United Kingdom: public finances better than expected in September

FILE PHOTO: A view of the financial district in London, Britain, September 23, 2023. REUTERS/Matthew Childs/File photo

Less borrowing and lower interest: the United Kingdom’s public finances are better than anticipated by official forecasts, news which will nevertheless offer little budgetary room to a Conservative government under strong political pressure.

For the first six months of the UK fiscal year, which begins in April, the UK borrowed 81.7 billion pounds, significantly less than the 101.5 billion that had been projected by the public budget forecasting body OBR, according to data published Friday by the National Statistics Office (ONS).

Interest on the government debt amounted to 700 million pounds for the month of September, “7.2 billion pounds less” than a year earlier, adds the ONS, a drastic drop which can be explained largely by the decline in inflation (some government bonds being indexed to a retail price index).

If analysts emphasize that this improvement should only be short-lived, these figures are nevertheless rare good news for the conservative party in power, given the loser in the polls for the next legislative elections next year, and which has just suffered a large defeat in two by-elections against the Labor Party.

British Finance Minister Jeremy Hunt, who is due to present the autumn budget next month to Parliament, is under particular pressure to lower taxes, which he seems to rule out for the moment.

“Not sustainable”

Jeremy Hunt refrained from any triumphalism, judging in a press release that after having had to borrow massively during the pandemic, the Russian invasion of Ukraine “drove up inflation and interest rates”, placing the British debt in a situation which is “clearly not sustainable” according to him.

Economists do not exclude that the Chancellor will have a little more room during a subsequent budget presentation, in March, to make – modest – tax gifts.

If public finances are better than forecasts, the context could reverse “in the medium term due to lower growth, more persistent inflation” and a context of high interest rates, warns Michal Stelmach economist at KPMG.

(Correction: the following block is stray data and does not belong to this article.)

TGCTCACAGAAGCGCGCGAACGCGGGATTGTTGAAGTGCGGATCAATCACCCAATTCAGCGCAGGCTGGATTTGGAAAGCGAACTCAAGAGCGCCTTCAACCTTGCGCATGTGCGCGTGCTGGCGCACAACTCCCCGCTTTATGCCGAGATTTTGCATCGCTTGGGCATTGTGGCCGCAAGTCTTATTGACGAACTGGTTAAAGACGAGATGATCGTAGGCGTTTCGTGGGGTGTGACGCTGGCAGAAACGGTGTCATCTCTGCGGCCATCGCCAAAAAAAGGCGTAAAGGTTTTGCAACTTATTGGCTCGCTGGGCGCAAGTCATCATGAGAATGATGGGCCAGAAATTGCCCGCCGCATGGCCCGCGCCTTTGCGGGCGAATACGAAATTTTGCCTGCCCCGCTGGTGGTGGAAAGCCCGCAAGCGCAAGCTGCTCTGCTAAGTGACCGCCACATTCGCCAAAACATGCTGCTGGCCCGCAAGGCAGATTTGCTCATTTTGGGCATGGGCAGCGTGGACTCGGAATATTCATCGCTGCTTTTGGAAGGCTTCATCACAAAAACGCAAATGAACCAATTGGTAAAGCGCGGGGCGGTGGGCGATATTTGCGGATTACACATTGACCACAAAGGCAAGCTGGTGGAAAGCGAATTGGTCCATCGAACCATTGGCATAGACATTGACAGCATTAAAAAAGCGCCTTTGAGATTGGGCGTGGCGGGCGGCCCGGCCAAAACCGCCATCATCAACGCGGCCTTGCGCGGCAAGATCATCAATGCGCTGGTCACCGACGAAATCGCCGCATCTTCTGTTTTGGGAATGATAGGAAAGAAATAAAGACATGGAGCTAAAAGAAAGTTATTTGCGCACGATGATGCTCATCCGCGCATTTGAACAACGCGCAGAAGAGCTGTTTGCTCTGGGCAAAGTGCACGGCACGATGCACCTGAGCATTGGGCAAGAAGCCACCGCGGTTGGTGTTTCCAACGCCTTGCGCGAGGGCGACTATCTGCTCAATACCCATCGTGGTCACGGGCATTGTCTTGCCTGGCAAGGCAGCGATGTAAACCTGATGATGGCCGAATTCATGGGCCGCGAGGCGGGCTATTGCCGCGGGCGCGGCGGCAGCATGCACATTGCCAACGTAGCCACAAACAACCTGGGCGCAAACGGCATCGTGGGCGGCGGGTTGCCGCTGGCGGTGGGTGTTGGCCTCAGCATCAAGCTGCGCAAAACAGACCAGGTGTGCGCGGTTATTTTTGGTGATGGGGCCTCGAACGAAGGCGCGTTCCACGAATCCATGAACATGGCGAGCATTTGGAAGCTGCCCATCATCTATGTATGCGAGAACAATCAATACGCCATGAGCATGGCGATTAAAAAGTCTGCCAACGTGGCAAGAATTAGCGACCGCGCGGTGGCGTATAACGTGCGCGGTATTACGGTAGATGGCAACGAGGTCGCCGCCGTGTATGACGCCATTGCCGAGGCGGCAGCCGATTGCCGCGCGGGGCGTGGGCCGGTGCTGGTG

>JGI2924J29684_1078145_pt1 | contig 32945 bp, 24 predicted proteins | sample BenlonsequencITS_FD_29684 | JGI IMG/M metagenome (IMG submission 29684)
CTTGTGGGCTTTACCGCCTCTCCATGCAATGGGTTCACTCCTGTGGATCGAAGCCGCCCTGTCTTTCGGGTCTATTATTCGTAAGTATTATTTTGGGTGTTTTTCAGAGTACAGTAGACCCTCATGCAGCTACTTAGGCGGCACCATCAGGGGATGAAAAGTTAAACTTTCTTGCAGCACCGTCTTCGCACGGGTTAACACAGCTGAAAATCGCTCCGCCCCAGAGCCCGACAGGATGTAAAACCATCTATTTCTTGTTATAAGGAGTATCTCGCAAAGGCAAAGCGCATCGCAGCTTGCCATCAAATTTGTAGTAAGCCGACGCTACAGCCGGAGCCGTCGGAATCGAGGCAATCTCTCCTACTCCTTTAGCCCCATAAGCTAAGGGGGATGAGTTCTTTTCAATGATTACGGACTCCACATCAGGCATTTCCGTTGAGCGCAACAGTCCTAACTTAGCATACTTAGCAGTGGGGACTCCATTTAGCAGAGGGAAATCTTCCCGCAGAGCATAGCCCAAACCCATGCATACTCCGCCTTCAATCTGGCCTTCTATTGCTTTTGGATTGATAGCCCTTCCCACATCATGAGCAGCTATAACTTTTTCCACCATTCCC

And “the impact of rising interest rates will continue to drive up borrowing costs in the years to come,” adds Cara Pacitti, economist at the Resolution Foundation think tank.

British government borrowing rates on the market are currently moving at historically high levels: 30-year yields soared to a 25-year high on Friday, with the market estimating that the Bank of England (BoE) will have to maintain its high rates for longer, or even raise them further.

If the BoE, which has sharply raised its key rate in recent months in the face of price increases, took a break last month, the institution closely monitors inflation, which interrupted its decline in September in the United Kingdom, stagnating at 6.7% over one year, the highest of the rich G7 countries.


The UK economy has been more resilient since the pandemic than the ONS initially measured, but it remains on the brink of recession and negative signals are mounting.

According to data released on Friday, retail volume sales fell 0.9% last month as “cost of living pressures” weigh on consumers’ budgets, and the consumer confidence index of the The GfK institute started to fall sharply again in October.

Taking into account this very cloudy horizon for the British economy and its public finances, the rating agencies Moody’s and Standard & Poor’s (S&P) must say on Friday whether or not they are modifying their ratings for London’s debt.

Russ Mould, analyst at AJ Bell, told AFP that they should not be based solely on the most recent data, particularly those from Friday.

“If the latest borrowing figure is lower than forecast, the UK continues to borrow” and therefore total debt continues to increase”, even if it does so more slowly, it says.

Susannah Streeter, analyst at Hargreaves Lansdown, expects rating agencies to be cautious and maintain their current ratings, namely Aa3, negative outlook for Moody’s and AA/A-1 stable for S&P.

This article is originally published on zonebourse.com

Beth Malcolm

Beth Malcolm is Scottish based Journalist at Heriot-Watt University studying French and British Sign Language. She is originally from the north west of England but is living in Edinburgh to complete her studies.